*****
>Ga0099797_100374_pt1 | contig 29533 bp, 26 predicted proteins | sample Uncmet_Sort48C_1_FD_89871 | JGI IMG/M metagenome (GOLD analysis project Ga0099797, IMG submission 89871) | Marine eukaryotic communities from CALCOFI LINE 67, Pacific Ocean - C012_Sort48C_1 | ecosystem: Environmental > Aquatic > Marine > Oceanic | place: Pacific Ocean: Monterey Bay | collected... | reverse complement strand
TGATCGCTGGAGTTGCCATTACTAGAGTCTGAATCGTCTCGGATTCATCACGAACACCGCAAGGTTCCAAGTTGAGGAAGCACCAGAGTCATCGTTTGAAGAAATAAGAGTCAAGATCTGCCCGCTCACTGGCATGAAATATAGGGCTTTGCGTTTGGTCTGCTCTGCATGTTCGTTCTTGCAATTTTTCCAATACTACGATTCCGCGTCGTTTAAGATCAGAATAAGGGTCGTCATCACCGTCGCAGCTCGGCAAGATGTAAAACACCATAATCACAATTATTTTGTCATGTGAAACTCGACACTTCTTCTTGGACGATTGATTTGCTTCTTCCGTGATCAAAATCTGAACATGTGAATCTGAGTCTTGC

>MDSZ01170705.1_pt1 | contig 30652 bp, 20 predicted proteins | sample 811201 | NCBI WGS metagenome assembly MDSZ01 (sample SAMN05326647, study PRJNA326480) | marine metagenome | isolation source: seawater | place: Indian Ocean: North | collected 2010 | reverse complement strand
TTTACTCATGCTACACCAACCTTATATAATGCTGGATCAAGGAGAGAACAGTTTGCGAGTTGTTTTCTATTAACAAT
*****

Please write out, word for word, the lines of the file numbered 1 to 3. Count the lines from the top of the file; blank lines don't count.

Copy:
>Ga0099797_100374_pt1 | contig 29533 bp, 26 predicted proteins | sample Uncmet_Sort48C_1_FD_89871 | JGI IMG/M metagenome (GOLD analysis project Ga0099797, IMG submission 89871) | Marine eukaryotic communities from CALCOFI LINE 67, Pacific Ocean - C012_Sort48C_1 | ecosystem: Environmental > Aquatic > Marine > Oceanic | place: Pacific Ocean: Monterey Bay | collected... | reverse complement strand
TGATCGCTGGAGTTGCCATTACTAGAGTCTGAATCGTCTCGGATTCATCACGAACACCGCAAGGTTCCAAGTTGAGGAAGCACCAGAGTCATCGTTTGAAGAAATAAGAGTCAAGATCTGCCCGCTCACTGGCATGAAATATAGGGCTTTGCGTTTGGTCTGCTCTGCATGTTCGTTCTTGCAATTTTTCCAATACTACGATTCCGCGTCGTTTAAGATCAGAATAAGGGTCGTCATCACCGTCGCAGCTCGGCAAGATGTAAAACACCATAATCACAATTATTTTGTCATGTGAAACTCGACACTTCTTCTTGGACGATTGATTTGCTTCTTCCGTGATCAAAATCTGAACATGTGAATCTGAGTCTTGC

>MDSZ01170705.1_pt1 | contig 30652 bp, 20 predicted proteins | sample 811201 | NCBI WGS metagenome assembly MDSZ01 (sample SAMN05326647, study PRJNA326480) | marine metagenome | isolation source: seawater | place: Indian Ocean: North | collected 2010 | reverse complement strand